Jay Ginsberg blog

Should I buy a Home Warranty?


Posted: January 24, 2020 by Jay Ginsberg

First things first: a home warranty is not the same thing as homeowners insurance. Home owners insurance covers major perils such as fires, hail, property crimes, and certain types of water damage that could affect the entire structure and/or the homeowner’s personal possessions. A homeowners insurance policy can protect your home against damages that occur to the house itself and your belongings inside. Homeowners coverage can also protect your property, some of your personal possessions and you. For instance, if something unexpected occurs, such as a fire or burglary, homeowners insurance will help pay for destruction and losses. In addition, a home insurance policy may provide liability coverage for accidents that occur on your property (including both property damage and bodily injuries incurred by visiting guests) and may even cover certain accidents that occur off your property.

A home warranty isn’t insurance – it is a contract between you and a home warranty company that provides for discounted repair and replacement service on a home’s major components, such as the furnace, air conditioning, plumbing, and electrical systems. A home warranty may also cover major appliances, such as washers and dryers, refrigerators, and swimming pools.

Home warranty companies have agreements with approved local service providers. When something that is covered by a home warranty breaks, you will call the home warranty company, which sends one of its service providers to examine the problem. If the provider determines that the needed repair or replacement is covered by the warranty, they complete the work. You pay a small service fee, plus the money already spent to purchase the warranty.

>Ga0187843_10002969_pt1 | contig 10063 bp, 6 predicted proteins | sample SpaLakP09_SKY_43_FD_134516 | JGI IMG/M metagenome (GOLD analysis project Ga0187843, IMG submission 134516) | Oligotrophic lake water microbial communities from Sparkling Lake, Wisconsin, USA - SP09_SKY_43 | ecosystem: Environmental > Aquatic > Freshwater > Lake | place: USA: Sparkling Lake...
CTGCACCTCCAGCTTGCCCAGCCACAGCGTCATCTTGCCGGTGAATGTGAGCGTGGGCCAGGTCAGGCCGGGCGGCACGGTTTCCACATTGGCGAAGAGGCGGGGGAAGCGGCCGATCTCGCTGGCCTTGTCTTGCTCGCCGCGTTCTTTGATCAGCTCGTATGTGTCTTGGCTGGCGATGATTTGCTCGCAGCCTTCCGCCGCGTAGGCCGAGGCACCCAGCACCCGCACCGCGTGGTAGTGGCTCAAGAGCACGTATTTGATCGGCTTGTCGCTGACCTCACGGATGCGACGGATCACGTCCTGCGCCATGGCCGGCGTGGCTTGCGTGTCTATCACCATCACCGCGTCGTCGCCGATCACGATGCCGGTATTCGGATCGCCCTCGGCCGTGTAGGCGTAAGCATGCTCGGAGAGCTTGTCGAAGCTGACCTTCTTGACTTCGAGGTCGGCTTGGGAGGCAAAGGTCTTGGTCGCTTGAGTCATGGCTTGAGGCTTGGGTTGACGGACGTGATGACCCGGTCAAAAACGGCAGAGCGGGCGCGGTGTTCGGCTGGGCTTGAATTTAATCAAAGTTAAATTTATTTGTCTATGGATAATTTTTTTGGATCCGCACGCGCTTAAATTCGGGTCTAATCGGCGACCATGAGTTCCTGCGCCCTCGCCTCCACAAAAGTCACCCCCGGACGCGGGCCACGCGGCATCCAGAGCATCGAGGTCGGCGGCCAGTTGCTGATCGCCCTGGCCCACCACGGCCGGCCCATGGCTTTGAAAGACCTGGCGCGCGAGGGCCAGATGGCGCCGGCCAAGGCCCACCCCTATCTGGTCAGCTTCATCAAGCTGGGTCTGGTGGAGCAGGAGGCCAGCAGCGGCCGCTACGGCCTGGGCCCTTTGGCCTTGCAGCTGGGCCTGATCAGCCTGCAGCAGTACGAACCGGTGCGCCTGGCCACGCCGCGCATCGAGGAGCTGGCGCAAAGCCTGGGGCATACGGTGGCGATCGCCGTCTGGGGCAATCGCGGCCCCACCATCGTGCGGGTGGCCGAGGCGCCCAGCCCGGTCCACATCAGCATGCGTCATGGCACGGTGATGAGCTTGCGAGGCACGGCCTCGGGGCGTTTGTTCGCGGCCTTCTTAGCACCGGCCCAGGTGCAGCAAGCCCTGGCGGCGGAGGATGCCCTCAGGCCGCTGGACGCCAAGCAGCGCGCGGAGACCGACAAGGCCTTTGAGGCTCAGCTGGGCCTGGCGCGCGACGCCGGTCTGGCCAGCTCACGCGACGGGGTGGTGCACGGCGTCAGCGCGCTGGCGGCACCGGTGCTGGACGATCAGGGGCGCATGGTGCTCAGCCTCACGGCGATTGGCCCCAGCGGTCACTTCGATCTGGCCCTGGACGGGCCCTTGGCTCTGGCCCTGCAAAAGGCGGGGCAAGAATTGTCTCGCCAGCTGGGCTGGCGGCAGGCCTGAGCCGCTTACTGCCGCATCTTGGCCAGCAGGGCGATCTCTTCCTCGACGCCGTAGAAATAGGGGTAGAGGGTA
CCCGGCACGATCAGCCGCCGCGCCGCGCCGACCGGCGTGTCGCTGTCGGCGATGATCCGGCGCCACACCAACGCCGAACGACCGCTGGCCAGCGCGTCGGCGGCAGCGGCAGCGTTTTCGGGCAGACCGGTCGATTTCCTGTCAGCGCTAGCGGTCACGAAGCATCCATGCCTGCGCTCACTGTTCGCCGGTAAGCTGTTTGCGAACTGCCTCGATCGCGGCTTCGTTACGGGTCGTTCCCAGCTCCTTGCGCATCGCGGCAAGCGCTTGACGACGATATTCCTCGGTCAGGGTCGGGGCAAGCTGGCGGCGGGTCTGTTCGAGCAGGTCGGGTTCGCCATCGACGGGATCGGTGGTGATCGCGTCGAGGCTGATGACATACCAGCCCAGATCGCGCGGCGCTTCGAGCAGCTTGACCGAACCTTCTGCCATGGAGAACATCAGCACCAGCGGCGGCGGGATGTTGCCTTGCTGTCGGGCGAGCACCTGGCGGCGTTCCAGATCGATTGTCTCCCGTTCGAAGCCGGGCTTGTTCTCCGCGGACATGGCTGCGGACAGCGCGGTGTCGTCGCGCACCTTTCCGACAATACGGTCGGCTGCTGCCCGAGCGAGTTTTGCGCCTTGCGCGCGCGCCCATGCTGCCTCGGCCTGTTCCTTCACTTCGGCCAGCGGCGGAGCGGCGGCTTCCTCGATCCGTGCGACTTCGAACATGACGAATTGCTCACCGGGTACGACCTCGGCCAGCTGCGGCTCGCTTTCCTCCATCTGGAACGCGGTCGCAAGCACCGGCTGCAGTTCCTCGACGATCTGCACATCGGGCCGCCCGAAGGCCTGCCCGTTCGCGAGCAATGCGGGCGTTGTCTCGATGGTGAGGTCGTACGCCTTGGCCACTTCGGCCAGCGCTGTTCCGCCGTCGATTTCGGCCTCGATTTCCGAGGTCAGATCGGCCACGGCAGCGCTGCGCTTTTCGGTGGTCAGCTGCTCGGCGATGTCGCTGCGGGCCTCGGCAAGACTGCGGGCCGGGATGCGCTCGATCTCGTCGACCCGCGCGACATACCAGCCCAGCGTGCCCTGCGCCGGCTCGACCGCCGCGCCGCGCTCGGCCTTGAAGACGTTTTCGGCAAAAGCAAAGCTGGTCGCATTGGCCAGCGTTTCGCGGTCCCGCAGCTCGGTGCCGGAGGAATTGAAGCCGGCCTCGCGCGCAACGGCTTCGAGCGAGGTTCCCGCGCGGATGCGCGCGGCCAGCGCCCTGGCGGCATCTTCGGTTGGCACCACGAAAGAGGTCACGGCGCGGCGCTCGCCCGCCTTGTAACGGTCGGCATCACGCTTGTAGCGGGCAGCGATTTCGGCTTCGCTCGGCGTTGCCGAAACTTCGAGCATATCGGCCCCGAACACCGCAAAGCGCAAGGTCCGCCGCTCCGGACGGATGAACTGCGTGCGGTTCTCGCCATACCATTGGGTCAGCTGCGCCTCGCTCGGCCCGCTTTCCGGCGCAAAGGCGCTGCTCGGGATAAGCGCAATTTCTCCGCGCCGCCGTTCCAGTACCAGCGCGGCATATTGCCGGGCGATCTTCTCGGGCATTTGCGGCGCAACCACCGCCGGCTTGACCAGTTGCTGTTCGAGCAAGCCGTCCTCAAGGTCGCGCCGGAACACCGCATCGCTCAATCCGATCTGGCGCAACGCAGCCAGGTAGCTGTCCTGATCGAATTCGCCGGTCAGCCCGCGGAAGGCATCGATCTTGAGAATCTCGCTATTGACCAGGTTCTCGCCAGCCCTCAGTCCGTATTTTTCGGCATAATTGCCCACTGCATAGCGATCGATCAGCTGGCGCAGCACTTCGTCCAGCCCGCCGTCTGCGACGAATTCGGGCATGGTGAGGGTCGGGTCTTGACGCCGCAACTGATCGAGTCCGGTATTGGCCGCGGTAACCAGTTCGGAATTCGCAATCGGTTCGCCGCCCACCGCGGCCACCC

A home warranty costs several hundred dollars a year depending on any extra coverage you may include. In addition to that initial charge you will pay $75-125 each time the service provider visits.

Though home warranties aren’t expensive compared to the cost of repairing or replacing most of a home’s important components there may be many years when nothing at all breaks down or wears out in the home. That money could be put into an emergency fund for making the same repairs and replacements that the home warranty would cover..

Home warranties do eliminate the need to find a contractor when something breaks. However, they also eliminate the freedom to choose your own independent contractor if you want the warranty to pay for the repair or replacement. If you don’t like the contractor or the work that’s done, you’re stuck. Also you may have little or no say in the model or brand of a replacement component, though the warranty contract should provide for a similar- or equivalent-quality replacement. 

So, bottom line, a home warranty is not a perfect solution. Read the fine print in the home warranty contract and carefully consider whether the warranty is likely to pay off.

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